Night Owl was telling me about a girl she works with who once was slathering pâté on bread for lunch, but who refused to believe that pâté was made of liver, because “liver is gross” or something along those lines. Night Owl – who loves her offal – viewed her comment with a large dose of incredulity, whereas I’m of two minds about the matter. There’s few things juicier than that little nugget of liver hidden within that roast chicken or duck, and while I do like a cracker with pâté now and again, I feel a little reserved about slathering it a little too generously. Is it a mental thing? It’s not like foie gras where there’s a whole ethical conundrum as the liver of the poor goose is specially fattened; pâté is simply lots and lots of little livers (duck or chicken). We should all be about making the best use of an animal, but sometimes it’s also ok to take a bit of a step back.
I saw this recipe while browsing online for Christmas recipes. Night Owl’s mother was coming over for Christmas Day dinner, and is not a big meat eater. I had already planned the Beetroot Gravalax centrepiece, but really wanted to try this recipe for a side dish as all three of us love mushrooms. While a punnet of Swiss Brown mushrooms will usually set you back five dollars at your regular supermarket, sometimes if I cruise by one of the Fruit Ezy‘s in Chatswood they pack a generous tissue-sized box of mushrooms and will price it at three to four dollars. I was fortunate I managed to nab one just before Christmas, so I had more mushrooms than I needed to try this great recipe.
What results is a beautifully smooth, nutty-like pâté with a rich umami flavour – and almost completely vegetarian (use agar agar if you want it to be completely vegetarian!), meaning you can slather away as you like! It was particularly good on some little brioche crackers my sister got from a friend in Japan, but otherwise I toasted buttered white sandwich bread and cut the toast into triangles to serve. The port jelly on top is also a wonderful addition – sweet but only subtly so, as you re-hydrate the porcini mushrooms in the wine at the start. It makes a generous amount which makes it the perfect side dish for entertaining a crowd.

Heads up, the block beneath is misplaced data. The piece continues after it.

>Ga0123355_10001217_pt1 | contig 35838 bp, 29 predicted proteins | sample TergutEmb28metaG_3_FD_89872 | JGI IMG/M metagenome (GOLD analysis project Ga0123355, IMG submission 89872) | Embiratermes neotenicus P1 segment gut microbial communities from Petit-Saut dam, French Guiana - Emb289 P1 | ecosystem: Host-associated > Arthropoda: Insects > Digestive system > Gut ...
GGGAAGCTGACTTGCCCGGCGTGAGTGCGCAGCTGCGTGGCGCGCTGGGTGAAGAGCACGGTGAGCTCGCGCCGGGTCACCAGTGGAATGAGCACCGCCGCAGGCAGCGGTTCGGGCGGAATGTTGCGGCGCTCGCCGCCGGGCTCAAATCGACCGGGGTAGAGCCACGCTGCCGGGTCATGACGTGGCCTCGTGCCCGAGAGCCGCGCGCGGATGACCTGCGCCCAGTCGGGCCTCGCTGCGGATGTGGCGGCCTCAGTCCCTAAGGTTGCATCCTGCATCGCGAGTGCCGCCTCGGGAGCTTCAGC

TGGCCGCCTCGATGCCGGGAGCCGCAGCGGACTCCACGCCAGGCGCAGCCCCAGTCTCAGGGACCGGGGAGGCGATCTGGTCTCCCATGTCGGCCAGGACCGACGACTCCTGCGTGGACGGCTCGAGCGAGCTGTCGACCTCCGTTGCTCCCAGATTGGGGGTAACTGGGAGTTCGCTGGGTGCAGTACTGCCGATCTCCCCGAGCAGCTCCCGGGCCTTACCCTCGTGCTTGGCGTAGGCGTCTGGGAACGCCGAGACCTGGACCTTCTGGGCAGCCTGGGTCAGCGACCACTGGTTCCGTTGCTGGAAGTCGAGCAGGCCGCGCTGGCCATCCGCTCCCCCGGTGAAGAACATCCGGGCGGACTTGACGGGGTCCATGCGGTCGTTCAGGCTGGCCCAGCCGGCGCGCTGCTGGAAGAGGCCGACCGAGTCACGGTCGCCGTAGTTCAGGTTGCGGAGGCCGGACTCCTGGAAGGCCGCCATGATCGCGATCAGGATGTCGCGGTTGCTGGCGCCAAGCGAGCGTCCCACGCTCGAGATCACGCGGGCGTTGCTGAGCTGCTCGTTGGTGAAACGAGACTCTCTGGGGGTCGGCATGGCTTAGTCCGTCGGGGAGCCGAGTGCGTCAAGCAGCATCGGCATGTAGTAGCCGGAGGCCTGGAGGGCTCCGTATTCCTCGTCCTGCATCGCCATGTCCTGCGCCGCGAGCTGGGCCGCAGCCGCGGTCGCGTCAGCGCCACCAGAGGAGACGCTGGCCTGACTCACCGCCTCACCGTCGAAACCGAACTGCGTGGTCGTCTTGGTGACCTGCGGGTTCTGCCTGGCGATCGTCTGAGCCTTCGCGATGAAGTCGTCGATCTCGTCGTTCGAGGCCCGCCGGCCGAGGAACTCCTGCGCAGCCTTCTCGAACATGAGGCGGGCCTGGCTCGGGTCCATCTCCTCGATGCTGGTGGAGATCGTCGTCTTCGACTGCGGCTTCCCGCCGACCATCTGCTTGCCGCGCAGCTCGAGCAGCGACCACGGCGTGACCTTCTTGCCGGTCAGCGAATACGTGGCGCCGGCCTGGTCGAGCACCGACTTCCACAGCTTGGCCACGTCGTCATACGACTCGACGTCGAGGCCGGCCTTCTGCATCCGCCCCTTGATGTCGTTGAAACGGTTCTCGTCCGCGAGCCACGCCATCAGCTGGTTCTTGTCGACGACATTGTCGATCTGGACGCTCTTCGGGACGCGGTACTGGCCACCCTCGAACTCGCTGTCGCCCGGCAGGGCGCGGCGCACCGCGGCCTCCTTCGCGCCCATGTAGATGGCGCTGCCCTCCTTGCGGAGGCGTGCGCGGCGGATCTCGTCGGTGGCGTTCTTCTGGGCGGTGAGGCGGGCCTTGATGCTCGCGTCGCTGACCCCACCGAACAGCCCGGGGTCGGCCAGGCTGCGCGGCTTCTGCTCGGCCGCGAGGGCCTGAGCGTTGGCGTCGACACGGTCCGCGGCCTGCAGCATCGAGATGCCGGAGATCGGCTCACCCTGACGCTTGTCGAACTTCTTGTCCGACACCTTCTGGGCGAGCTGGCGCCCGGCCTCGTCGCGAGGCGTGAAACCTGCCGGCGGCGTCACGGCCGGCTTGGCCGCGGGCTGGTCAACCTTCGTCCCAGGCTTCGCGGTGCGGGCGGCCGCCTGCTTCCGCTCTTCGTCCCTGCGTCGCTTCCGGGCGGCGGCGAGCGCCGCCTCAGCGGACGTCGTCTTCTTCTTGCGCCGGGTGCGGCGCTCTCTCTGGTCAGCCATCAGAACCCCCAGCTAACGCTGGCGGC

You will need:
15g dried porcini mushrooms;
125ml (1/2 cup) port;
20ml (1 tablespoon) olive oil;
1 tablespoon unsalted butter;
1 small onion, finely chopped;
2 garlic cloves, crushed;
300g mixed mushrooms (such as Swiss brown, button and oyster), sliced;
1 tablespoon chopped fresh thyme;
20ml (1 tablespoon) lemon juice;
50g cream cheese;
2 tablespoons chopped flat-leaf parsley;
1 sheet (5g) leaf gelatine/agar agar;
Toasted bread, to serve.
Please the porcini mushrooms, port and one cup of water in a saucepan. Bring to the boil, then reduce heat to low and simmer for five minutes. Remove mushrooms and set them aside. Bring liquid to the boil again and boil for a further five minutes or until reduced to 2/3 cup of liquid. Meanwhile, finely chop porcini mushrooms.
Heat the olive oil and butter in a large frying pan. Add the onion and fry over medium heat for 2-3 minutes or until soft. Add the garlic, reserved porcini and mixed mushrooms and the thyme and cook for a further 2-3 minutes. Add 1/2 cup of the port liquid (reserve remaining liquid) and the lemon juice and season well with salt and pepper. Continue cooking until all the liquid has been absorbed, then set aside to cool.
Once cool, place the mushroom mixture in a food processor along with the cream cheese and the parsley. Process until almost smooth but with a little texture. Place the pâté in a serving dish and refrigerate for 1/2 hour to chill.
Once the pâté has chilled, place the gelatine leaf in a small bowl of cold water to soften. Heat the reserved port liquid until warm. Squeeze the excess water from the gelatine and add to the port, then stir over low heat until the gelatine has completely dissolved. Allow to cool before carefully pouring the port jelly over the pâté – sit overnight or until just set before serving on crackers or toast.